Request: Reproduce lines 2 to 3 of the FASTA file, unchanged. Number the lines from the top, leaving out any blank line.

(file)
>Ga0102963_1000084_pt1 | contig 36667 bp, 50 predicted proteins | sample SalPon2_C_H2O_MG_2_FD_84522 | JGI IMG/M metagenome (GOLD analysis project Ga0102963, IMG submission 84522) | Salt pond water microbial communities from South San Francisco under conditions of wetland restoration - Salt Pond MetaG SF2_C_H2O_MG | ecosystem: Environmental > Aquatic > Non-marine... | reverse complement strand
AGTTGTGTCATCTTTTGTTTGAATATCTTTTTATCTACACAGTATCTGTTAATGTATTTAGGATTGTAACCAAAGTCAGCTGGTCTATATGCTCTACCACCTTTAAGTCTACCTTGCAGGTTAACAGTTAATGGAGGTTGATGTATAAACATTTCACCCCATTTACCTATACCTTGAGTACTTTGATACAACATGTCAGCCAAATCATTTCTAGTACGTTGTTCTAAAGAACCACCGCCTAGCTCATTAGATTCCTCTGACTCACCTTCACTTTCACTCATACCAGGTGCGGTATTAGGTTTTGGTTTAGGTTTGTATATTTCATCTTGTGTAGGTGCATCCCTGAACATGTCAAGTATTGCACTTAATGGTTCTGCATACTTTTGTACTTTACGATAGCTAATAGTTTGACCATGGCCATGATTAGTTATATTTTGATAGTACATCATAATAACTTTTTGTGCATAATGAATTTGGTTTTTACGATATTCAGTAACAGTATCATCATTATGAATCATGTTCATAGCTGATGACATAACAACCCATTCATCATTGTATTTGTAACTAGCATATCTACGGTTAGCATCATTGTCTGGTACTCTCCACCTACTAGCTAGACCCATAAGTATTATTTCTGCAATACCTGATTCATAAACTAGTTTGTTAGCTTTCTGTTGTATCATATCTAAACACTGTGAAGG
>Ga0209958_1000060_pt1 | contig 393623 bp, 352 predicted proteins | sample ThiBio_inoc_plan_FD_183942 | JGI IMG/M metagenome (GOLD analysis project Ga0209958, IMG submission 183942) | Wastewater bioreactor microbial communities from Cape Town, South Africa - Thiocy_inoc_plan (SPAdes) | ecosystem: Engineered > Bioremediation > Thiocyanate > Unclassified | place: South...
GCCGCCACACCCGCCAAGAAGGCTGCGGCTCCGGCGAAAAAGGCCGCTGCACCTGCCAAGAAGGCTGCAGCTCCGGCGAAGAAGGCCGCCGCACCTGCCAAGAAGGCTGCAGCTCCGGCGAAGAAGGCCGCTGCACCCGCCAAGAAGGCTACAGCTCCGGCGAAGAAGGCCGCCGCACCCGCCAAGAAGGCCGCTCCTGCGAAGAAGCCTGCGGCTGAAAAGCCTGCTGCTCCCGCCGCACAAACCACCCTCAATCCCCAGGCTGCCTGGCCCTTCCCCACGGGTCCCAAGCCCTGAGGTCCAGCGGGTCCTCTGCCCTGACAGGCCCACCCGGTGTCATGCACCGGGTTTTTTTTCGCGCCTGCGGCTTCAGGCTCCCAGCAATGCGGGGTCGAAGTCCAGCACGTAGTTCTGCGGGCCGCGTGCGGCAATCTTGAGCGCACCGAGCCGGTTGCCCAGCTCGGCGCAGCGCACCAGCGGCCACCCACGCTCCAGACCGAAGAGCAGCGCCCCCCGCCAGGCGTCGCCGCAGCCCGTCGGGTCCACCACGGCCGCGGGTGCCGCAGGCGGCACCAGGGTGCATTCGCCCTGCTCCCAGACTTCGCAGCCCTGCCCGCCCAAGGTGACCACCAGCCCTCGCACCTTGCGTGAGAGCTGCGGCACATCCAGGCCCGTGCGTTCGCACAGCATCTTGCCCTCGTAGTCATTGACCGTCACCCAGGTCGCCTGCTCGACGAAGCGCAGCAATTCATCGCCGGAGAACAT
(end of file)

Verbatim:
AGTTGTGTCATCTTTTGTTTGAATATCTTTTTATCTACACAGTATCTGTTAATGTATTTAGGATTGTAACCAAAGTCAGCTGGTCTATATGCTCTACCACCTTTAAGTCTACCTTGCAGGTTAACAGTTAATGGAGGTTGATGTATAAACATTTCACCCCATTTACCTATACCTTGAGTACTTTGATACAACATGTCAGCCAAATCATTTCTAGTACGTTGTTCTAAAGAACCACCGCCTAGCTCATTAGATTCCTCTGACTCACCTTCACTTTCACTCATACCAGGTGCGGTATTAGGTTTTGGTTTAGGTTTGTATATTTCATCTTGTGTAGGTGCATCCCTGAACATGTCAAGTATTGCACTTAATGGTTCTGCATACTTTTGTACTTTACGATAGCTAATAGTTTGACCATGGCCATGATTAGTTATATTTTGATAGTACATCATAATAACTTTTTGTGCATAATGAATTTGGTTTTTACGATATTCAGTAACAGTATCATCATTATGAATCATGTTCATAGCTGATGACATAACAACCCATTCATCATTGTATTTGTAACTAGCATATCTACGGTTAGCATCATTGTCTGGTACTCTCCACCTACTAGCTAGACCCATAAGTATTATTTCTGCAATACCTGATTCATAAACTAGTTTGTTAGCTTTCTGTTGTATCATATCTAAACACTGTGAAGG
>Ga0209958_1000060_pt1 | contig 393623 bp, 352 predicted proteins | sample ThiBio_inoc_plan_FD_183942 | JGI IMG/M metagenome (GOLD analysis project Ga0209958, IMG submission 183942) | Wastewater bioreactor microbial communities from Cape Town, South Africa - Thiocy_inoc_plan (SPAdes) | ecosystem: Engineered > Bioremediation > Thiocyanate > Unclassified | place: South...